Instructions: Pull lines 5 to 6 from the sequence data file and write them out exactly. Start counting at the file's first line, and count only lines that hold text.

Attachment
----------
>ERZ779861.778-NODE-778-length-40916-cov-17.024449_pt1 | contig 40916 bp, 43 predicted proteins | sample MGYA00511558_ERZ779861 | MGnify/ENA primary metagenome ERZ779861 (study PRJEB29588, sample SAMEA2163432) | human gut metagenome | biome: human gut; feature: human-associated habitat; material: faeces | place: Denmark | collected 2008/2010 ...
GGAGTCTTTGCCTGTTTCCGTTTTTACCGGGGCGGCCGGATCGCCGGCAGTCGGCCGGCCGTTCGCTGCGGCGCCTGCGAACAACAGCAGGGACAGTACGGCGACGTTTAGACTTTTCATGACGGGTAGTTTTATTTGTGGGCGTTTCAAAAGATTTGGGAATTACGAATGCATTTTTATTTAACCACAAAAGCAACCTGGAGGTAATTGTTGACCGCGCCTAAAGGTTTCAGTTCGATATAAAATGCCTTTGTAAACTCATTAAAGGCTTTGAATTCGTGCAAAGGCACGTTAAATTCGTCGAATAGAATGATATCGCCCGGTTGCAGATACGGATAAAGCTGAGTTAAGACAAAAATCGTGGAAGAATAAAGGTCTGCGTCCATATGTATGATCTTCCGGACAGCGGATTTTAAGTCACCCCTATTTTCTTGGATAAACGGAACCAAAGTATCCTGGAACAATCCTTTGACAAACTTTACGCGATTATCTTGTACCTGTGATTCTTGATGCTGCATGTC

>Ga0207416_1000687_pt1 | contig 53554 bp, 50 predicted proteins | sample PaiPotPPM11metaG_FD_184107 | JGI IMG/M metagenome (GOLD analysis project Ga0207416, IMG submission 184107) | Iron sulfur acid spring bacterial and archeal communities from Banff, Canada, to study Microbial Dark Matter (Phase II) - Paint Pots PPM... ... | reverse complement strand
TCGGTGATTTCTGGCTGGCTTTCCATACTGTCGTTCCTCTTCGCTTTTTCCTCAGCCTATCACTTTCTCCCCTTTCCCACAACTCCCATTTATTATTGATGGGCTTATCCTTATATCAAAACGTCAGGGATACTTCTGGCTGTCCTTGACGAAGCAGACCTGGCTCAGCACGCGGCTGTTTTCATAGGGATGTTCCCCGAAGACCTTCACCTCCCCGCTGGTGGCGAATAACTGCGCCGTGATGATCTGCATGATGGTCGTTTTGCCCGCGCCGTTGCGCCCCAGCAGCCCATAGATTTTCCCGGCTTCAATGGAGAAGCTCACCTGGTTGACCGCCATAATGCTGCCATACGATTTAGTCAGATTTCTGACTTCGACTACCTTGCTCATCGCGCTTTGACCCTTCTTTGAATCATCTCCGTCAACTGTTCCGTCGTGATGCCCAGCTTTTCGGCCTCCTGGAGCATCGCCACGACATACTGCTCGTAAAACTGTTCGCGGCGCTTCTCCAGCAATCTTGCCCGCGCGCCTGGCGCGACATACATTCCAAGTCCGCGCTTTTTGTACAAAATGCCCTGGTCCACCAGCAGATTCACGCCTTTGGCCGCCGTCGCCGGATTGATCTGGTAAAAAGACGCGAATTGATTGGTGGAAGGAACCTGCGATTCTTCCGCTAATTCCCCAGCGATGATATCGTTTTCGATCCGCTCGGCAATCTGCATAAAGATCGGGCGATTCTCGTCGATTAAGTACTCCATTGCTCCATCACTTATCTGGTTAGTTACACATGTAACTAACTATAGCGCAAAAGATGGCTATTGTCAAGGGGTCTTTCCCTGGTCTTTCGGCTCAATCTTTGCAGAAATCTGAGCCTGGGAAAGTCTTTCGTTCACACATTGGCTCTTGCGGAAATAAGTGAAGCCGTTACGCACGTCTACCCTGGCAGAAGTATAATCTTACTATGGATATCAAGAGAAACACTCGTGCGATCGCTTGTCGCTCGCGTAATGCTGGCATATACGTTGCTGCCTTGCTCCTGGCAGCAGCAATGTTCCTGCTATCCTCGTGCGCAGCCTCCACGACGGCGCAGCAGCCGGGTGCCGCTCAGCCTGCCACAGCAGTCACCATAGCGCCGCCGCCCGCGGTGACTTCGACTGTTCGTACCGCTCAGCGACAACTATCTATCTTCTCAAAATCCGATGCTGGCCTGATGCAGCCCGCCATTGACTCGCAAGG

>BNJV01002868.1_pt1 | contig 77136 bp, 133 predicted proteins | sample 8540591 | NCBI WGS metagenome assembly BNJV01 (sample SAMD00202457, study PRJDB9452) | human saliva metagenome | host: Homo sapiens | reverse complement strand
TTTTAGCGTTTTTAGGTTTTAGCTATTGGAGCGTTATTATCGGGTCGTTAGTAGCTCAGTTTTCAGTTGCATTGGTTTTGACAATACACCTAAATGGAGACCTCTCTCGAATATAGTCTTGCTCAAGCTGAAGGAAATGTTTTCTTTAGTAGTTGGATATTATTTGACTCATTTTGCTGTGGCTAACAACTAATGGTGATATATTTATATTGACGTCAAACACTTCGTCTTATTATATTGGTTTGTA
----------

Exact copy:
>BNJV01002868.1_pt1 | contig 77136 bp, 133 predicted proteins | sample 8540591 | NCBI WGS metagenome assembly BNJV01 (sample SAMD00202457, study PRJDB9452) | human saliva metagenome | host: Homo sapiens | reverse complement strand
TTTTAGCGTTTTTAGGTTTTAGCTATTGGAGCGTTATTATCGGGTCGTTAGTAGCTCAGTTTTCAGTTGCATTGGTTTTGACAATACACCTAAATGGAGACCTCTCTCGAATATAGTCTTGCTCAAGCTGAAGGAAATGTTTTCTTTAGTAGTTGGATATTATTTGACTCATTTTGCTGTGGCTAACAACTAATGGTGATATATTTATATTGACGTCAAACACTTCGTCTTATTATATTGGTTTGTA